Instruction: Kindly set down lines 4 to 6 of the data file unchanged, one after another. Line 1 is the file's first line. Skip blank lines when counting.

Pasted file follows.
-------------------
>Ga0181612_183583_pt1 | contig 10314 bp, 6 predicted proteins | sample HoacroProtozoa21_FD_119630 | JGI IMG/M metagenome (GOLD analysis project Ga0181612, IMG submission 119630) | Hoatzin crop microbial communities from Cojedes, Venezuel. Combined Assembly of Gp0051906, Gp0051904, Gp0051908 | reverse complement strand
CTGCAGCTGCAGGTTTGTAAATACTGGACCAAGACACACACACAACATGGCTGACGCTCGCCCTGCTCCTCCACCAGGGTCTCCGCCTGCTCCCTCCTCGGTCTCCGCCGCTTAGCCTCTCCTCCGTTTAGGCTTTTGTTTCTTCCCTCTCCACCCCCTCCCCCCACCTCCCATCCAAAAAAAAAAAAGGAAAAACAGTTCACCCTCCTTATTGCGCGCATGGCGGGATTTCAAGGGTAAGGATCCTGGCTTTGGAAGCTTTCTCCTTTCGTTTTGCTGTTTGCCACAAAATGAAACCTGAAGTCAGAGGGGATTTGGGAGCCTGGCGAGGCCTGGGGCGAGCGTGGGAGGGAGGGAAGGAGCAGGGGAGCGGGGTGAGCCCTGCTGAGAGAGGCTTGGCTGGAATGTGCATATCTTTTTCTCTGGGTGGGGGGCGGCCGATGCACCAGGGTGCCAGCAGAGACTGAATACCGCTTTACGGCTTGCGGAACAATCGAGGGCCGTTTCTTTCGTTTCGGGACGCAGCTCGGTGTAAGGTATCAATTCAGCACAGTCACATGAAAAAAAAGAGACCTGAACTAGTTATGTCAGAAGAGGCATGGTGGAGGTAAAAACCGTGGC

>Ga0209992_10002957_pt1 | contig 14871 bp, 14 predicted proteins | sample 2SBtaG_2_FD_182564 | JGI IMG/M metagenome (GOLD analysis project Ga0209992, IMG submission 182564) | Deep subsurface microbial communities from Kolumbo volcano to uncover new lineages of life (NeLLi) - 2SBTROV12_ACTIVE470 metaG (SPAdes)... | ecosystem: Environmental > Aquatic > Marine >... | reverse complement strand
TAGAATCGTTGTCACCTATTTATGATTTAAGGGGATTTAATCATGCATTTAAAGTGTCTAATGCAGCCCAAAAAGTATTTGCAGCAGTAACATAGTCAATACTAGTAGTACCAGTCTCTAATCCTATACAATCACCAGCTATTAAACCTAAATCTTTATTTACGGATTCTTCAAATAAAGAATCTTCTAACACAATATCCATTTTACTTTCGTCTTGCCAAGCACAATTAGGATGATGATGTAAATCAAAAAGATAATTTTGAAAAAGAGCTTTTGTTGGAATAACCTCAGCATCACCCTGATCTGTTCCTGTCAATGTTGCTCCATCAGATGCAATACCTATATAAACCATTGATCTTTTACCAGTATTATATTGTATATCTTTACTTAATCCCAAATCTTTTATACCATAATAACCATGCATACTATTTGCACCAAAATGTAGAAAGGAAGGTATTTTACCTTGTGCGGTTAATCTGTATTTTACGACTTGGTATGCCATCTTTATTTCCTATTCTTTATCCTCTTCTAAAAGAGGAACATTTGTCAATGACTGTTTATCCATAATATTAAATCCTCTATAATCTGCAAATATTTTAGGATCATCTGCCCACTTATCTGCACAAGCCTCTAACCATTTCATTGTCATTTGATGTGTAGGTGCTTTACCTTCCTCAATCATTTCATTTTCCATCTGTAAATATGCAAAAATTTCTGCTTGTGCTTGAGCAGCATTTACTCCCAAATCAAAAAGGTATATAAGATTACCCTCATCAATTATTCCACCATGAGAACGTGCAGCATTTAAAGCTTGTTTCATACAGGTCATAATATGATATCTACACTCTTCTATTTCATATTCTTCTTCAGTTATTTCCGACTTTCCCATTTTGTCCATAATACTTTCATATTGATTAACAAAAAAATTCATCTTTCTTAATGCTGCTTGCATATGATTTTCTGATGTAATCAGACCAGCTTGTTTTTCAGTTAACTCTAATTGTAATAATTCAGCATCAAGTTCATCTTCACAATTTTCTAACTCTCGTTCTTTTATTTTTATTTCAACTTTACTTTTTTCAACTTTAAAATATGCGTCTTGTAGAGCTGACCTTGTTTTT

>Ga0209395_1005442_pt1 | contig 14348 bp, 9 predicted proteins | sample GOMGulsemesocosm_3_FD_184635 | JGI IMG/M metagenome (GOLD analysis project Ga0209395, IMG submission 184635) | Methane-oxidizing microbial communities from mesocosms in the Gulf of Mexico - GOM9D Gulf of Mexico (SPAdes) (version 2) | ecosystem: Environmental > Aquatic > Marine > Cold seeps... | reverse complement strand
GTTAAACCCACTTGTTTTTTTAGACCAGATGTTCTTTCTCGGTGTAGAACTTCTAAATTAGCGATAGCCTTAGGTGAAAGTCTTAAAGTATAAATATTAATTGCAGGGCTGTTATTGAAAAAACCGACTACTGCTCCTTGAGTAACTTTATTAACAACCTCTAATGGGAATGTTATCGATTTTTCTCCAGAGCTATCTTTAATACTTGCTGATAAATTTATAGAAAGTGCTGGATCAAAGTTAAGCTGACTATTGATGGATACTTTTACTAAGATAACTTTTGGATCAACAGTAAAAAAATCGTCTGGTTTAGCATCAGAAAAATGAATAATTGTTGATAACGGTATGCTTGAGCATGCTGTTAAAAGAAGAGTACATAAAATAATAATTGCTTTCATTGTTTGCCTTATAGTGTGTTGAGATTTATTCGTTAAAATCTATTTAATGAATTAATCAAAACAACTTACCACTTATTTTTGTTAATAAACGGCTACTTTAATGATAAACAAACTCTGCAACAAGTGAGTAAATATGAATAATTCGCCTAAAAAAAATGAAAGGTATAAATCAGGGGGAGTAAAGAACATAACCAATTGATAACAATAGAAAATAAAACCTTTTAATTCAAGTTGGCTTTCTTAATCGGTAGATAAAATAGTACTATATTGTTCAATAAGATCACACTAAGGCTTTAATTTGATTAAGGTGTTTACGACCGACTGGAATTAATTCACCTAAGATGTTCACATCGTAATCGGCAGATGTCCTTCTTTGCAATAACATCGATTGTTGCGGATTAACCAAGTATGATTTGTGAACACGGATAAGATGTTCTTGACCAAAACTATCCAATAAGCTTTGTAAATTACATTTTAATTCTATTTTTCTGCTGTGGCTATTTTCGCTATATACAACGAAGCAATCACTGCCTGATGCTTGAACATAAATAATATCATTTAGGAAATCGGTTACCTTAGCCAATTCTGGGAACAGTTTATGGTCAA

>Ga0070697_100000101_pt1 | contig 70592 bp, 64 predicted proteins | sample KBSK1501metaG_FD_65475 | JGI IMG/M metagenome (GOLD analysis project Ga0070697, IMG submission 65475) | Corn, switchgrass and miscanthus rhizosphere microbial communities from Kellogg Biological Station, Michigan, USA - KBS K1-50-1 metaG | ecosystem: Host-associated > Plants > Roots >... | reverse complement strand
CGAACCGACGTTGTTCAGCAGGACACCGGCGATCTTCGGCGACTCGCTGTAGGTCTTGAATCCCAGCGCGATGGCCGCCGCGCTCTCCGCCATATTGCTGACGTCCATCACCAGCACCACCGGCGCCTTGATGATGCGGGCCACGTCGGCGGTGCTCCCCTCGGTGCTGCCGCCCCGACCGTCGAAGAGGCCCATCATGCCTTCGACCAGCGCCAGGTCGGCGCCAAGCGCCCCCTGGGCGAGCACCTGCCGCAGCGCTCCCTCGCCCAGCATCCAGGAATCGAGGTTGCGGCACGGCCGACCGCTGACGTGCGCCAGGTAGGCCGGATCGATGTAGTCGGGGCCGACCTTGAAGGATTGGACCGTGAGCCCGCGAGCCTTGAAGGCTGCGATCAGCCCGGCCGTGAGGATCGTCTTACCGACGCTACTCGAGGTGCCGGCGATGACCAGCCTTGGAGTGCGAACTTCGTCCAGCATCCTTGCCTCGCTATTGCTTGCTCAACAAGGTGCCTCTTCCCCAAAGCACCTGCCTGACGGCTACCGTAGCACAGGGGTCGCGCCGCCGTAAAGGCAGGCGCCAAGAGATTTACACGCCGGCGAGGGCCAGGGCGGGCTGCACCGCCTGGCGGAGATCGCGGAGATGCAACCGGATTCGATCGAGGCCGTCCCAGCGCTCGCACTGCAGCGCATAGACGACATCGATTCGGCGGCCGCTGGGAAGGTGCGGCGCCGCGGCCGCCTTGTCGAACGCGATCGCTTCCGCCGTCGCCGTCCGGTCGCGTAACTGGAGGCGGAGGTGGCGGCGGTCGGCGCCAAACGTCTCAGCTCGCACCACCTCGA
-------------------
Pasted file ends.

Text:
TAGAATCGTTGTCACCTATTTATGATTTAAGGGGATTTAATCATGCATTTAAAGTGTCTAATGCAGCCCAAAAAGTATTTGCAGCAGTAACATAGTCAATACTAGTAGTACCAGTCTCTAATCCTATACAATCACCAGCTATTAAACCTAAATCTTTATTTACGGATTCTTCAAATAAAGAATCTTCTAACACAATATCCATTTTACTTTCGTCTTGCCAAGCACAATTAGGATGATGATGTAAATCAAAAAGATAATTTTGAAAAAGAGCTTTTGTTGGAATAACCTCAGCATCACCCTGATCTGTTCCTGTCAATGTTGCTCCATCAGATGCAATACCTATATAAACCATTGATCTTTTACCAGTATTATATTGTATATCTTTACTTAATCCCAAATCTTTTATACCATAATAACCATGCATACTATTTGCACCAAAATGTAGAAAGGAAGGTATTTTACCTTGTGCGGTTAATCTGTATTTTACGACTTGGTATGCCATCTTTATTTCCTATTCTTTATCCTCTTCTAAAAGAGGAACATTTGTCAATGACTGTTTATCCATAATATTAAATCCTCTATAATCTGCAAATATTTTAGGATCATCTGCCCACTTATCTGCACAAGCCTCTAACCATTTCATTGTCATTTGATGTGTAGGTGCTTTACCTTCCTCAATCATTTCATTTTCCATCTGTAAATATGCAAAAATTTCTGCTTGTGCTTGAGCAGCATTTACTCCCAAATCAAAAAGGTATATAAGATTACCCTCATCAATTATTCCACCATGAGAACGTGCAGCATTTAAAGCTTGTTTCATACAGGTCATAATATGATATCTACACTCTTCTATTTCATATTCTTCTTCAGTTATTTCCGACTTTCCCATTTTGTCCATAATACTTTCATATTGATTAACAAAAAAATTCATCTTTCTTAATGCTGCTTGCATATGATTTTCTGATGTAATCAGACCAGCTTGTTTTTCAGTTAACTCTAATTGTAATAATTCAGCATCAAGTTCATCTTCACAATTTTCTAACTCTCGTTCTTTTATTTTTATTTCAACTTTACTTTTTTCAACTTTAAAATATGCGTCTTGTAGAGCTGACCTTGTTTTT

>Ga0209395_1005442_pt1 | contig 14348 bp, 9 predicted proteins | sample GOMGulsemesocosm_3_FD_184635 | JGI IMG/M metagenome (GOLD analysis project Ga0209395, IMG submission 184635) | Methane-oxidizing microbial communities from mesocosms in the Gulf of Mexico - GOM9D Gulf of Mexico (SPAdes) (version 2) | ecosystem: Environmental > Aquatic > Marine > Cold seeps... | reverse complement strand
GTTAAACCCACTTGTTTTTTTAGACCAGATGTTCTTTCTCGGTGTAGAACTTCTAAATTAGCGATAGCCTTAGGTGAAAGTCTTAAAGTATAAATATTAATTGCAGGGCTGTTATTGAAAAAACCGACTACTGCTCCTTGAGTAACTTTATTAACAACCTCTAATGGGAATGTTATCGATTTTTCTCCAGAGCTATCTTTAATACTTGCTGATAAATTTATAGAAAGTGCTGGATCAAAGTTAAGCTGACTATTGATGGATACTTTTACTAAGATAACTTTTGGATCAACAGTAAAAAAATCGTCTGGTTTAGCATCAGAAAAATGAATAATTGTTGATAACGGTATGCTTGAGCATGCTGTTAAAAGAAGAGTACATAAAATAATAATTGCTTTCATTGTTTGCCTTATAGTGTGTTGAGATTTATTCGTTAAAATCTATTTAATGAATTAATCAAAACAACTTACCACTTATTTTTGTTAATAAACGGCTACTTTAATGATAAACAAACTCTGCAACAAGTGAGTAAATATGAATAATTCGCCTAAAAAAAATGAAAGGTATAAATCAGGGGGAGTAAAGAACATAACCAATTGATAACAATAGAAAATAAAACCTTTTAATTCAAGTTGGCTTTCTTAATCGGTAGATAAAATAGTACTATATTGTTCAATAAGATCACACTAAGGCTTTAATTTGATTAAGGTGTTTACGACCGACTGGAATTAATTCACCTAAGATGTTCACATCGTAATCGGCAGATGTCCTTCTTTGCAATAACATCGATTGTTGCGGATTAACCAAGTATGATTTGTGAACACGGATAAGATGTTCTTGACCAAAACTATCCAATAAGCTTTGTAAATTACATTTTAATTCTATTTTTCTGCTGTGGCTATTTTCGCTATATACAACGAAGCAATCACTGCCTGATGCTTGAACATAAATAATATCATTTAGGAAATCGGTTACCTTAGCCAATTCTGGGAACAGTTTATGGTCAA